"But blessed are your eyes, because they see; and your ears, because they hear..." Matthew 13:16
I woke up in the middle of the night once to turn off the heat and walked into the corner of a wall. I wasn't drunk or angry, just presumptuous, thinking that I knew the lay of the land in our apartment better than I really did. Embarrassed, I crawled back into bed letting my wife know that the thud wasn't an earthquake; it was just my head. She asked how serious it was and I said I felt fine. It wasn't until she turned the light on that we discovered blood was soaking the pillow and the sheets, and that I needed to get to the emergency room.
The only thing worse than not seeing is not seeing while presuming to know the way. This, of course, is the danger that comes from being religious, from being 'churched'. The people who thought they could see because they knew their Bibles so well, were the ones who accused Jesus of being demon possesed, and who were careful, after arresting the Messiah, to stay out of the Gentile's courtyard so that they could be ceremonially clean for the ensuing Passover meal. All the while, they're conspiring to kill the very Messiah about whom they read, and for whom they ostensibly longed. The trouble is, they were in love with a Messiah fabricated out of their own limited vision and worldview, so that when the real Messiah showed up they were offended.
The wonderful paradox of life with Jesus though, seems to be that the ones who ultimately see are the ones are understand that they're in the dark. The disciples, who Jesus commends for their capacity to see, need Jesus' help to interpret the parables He speaks, and they're not afraid to ask for it. The blind man in John 9 ultimately sees, not only trees and flowers, but the identity of the long awaited Messiah, while Jesus tells the Bible scholars that because they presume that they can see, their sin remains. And of course, the rock-star of 1st century Christianity, the great Paul, begin his life in Christ by being plunged into literal blindness, thus creating a receptivity of heart and mind that would lead to his transformation.
I'm old enough now to have seen lots of fads dance across the stage of Christian history; the world was going to end back in the 70's, and then again in the 80's, not to mention Y2K and the fans of stocking up on canned goods and weapons in Jesus name. There have been manias about spiritual gifts, and reactionary phobias; spiritual warfare and rumors of spiritual warfare a plenty; prosperity promises; liberation revolutions; and more recenlty emergent/post-modern/anceint-modern/foundationalist...blah blah blah. These days I just roll my eyes and yawn.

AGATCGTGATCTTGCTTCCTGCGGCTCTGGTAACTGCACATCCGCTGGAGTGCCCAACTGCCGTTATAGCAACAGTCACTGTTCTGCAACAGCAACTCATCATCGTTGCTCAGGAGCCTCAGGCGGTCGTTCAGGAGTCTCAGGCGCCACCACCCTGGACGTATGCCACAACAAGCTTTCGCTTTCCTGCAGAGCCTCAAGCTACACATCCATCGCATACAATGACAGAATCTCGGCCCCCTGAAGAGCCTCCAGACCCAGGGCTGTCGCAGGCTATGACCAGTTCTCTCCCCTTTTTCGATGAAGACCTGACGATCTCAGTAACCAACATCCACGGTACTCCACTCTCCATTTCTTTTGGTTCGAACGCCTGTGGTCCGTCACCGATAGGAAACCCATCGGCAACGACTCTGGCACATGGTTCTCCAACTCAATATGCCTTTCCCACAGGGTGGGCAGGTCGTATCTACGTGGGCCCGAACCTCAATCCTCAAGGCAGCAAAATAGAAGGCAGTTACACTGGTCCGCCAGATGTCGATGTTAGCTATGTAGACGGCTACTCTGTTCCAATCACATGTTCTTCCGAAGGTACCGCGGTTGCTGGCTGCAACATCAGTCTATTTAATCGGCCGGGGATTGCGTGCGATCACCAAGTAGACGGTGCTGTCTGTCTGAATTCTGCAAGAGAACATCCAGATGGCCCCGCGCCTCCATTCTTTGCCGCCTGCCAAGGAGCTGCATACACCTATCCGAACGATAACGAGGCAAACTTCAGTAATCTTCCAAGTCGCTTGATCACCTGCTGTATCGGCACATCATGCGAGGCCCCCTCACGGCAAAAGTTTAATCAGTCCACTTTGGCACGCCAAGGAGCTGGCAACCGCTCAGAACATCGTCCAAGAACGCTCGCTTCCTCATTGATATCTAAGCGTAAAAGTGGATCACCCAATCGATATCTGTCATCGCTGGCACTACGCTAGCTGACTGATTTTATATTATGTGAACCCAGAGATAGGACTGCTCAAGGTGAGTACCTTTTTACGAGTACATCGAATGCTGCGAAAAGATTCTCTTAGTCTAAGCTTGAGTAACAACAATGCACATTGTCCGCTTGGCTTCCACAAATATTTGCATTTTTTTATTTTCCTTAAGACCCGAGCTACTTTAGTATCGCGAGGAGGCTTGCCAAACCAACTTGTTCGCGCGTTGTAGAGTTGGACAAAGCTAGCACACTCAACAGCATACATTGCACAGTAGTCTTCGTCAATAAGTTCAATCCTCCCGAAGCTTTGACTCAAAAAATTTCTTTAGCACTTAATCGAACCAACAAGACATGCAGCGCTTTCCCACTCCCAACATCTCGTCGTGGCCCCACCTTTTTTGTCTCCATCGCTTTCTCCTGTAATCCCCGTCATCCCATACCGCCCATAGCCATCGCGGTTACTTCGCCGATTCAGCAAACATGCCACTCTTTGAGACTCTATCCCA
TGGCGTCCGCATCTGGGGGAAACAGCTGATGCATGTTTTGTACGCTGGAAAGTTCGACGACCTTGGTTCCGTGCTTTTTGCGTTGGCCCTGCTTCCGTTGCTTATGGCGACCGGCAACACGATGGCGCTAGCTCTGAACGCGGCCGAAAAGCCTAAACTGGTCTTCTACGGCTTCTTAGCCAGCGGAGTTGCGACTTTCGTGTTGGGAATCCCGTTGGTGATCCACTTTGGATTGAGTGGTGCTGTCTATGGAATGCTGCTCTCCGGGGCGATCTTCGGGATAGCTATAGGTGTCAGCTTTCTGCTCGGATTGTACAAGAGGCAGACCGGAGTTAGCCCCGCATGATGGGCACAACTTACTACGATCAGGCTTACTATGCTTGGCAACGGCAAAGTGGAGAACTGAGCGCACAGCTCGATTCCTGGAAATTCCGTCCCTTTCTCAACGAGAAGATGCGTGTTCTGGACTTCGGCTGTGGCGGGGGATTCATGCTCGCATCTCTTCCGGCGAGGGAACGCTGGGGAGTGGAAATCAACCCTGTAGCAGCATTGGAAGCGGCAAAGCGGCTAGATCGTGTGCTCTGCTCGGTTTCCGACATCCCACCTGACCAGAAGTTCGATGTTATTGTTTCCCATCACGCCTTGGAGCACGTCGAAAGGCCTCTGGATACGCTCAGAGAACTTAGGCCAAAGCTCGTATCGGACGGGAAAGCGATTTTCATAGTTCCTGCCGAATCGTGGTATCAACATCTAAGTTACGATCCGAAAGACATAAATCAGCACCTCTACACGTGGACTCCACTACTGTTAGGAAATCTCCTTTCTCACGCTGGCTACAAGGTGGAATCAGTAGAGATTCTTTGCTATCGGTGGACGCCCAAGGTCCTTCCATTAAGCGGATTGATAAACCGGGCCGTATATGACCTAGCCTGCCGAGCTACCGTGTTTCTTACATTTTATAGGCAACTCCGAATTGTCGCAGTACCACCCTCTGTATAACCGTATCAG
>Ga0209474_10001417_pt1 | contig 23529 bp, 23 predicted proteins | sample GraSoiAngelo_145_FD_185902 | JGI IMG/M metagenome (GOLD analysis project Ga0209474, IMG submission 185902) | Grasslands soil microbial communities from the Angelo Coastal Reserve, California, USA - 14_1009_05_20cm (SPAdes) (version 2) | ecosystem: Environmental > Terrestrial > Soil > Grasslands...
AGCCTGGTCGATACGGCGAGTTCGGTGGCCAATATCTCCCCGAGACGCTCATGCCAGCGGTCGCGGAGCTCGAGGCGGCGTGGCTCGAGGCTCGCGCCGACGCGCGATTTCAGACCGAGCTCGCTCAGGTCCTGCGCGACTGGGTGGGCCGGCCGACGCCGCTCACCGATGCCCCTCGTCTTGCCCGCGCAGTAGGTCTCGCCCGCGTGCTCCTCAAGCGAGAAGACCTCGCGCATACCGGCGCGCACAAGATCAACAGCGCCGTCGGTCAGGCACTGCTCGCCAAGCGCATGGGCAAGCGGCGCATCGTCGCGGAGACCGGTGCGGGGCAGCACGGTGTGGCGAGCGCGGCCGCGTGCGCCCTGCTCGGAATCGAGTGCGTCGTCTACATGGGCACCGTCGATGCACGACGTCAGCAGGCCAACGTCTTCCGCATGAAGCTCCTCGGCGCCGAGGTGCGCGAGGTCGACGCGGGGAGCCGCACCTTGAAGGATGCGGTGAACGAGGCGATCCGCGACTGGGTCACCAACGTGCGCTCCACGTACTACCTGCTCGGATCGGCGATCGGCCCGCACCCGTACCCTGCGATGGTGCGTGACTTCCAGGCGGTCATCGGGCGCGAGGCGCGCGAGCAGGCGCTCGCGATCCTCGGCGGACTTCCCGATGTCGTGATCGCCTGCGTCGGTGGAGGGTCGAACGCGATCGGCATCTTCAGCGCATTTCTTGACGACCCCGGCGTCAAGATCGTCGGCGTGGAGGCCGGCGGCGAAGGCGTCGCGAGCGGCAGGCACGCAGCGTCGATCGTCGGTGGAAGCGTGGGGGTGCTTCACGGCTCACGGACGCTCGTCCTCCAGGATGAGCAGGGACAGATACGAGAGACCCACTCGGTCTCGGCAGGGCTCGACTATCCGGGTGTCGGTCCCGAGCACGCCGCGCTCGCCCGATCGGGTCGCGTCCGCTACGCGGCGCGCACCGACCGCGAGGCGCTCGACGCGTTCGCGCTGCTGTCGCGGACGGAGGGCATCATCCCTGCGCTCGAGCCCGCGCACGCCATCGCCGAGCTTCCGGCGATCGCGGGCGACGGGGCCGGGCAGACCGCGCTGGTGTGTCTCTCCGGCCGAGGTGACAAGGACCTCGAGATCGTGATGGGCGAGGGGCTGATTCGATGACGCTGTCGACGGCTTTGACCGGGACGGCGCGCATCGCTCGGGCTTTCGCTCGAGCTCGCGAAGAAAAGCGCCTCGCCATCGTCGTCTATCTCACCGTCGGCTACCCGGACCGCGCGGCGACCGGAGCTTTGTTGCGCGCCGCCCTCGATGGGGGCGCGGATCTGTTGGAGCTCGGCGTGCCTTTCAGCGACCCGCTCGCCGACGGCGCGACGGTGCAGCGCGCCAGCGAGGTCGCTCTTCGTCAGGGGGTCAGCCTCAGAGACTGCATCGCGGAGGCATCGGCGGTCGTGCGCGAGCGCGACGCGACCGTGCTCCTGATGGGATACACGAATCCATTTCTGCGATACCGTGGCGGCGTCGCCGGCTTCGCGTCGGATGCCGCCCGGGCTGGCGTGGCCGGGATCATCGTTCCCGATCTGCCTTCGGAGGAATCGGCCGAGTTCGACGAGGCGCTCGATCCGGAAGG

It's not that we don't need new perspective. We do. Seeing is supremely important, so I want to hear and learn from every corner of the theological globe. The irony, though, is that as soon as I believe that I see with perfect clarity, I begin to defend doctrinal turf, or promote it, and close my heart to the ongoing process of transformation that is needed. Such postures and attitudes carry an undertone of arrogance rather than humility, and it's the arrogance of the one who presumes to know who will, in the end, find himself walking into walls. This isn't a calling to live in a some sort of 'conviction free zone' where I declare that since I can't know anything with certainty I'll just not believe anything. Rather, it's a call to hold my convictions and live them out with courage, but also with humility, open to reordering when further conviction and enlightenment comes, when I see more clearly.
After all, Paul said that we don't get it perfectly yet, so let's continue to enjoy the journey, calling each other to Christ, looking for answers, living out our convictions with an openness to ongoing repentance and transformation. Such a posture of heart and mind is eye-opening, and God knows that in these days of heightened fear and rhetoric, seers are in short supply.
O Lord Jesus;
We thank you that you call us to shine as light in the midst of these amazing days, and we are quick to acknowledge that, apart from your light shining into our lives, our hearts remain darkened. Create in us both an awareness of our own darkness, so that we might have a holy desire kindled for your light to shine, granting us the capacity to grow in wisdom, and mature in our capacity to live as people of joy, hope, and generosity in this fallen world. In your great name we pray. Amen.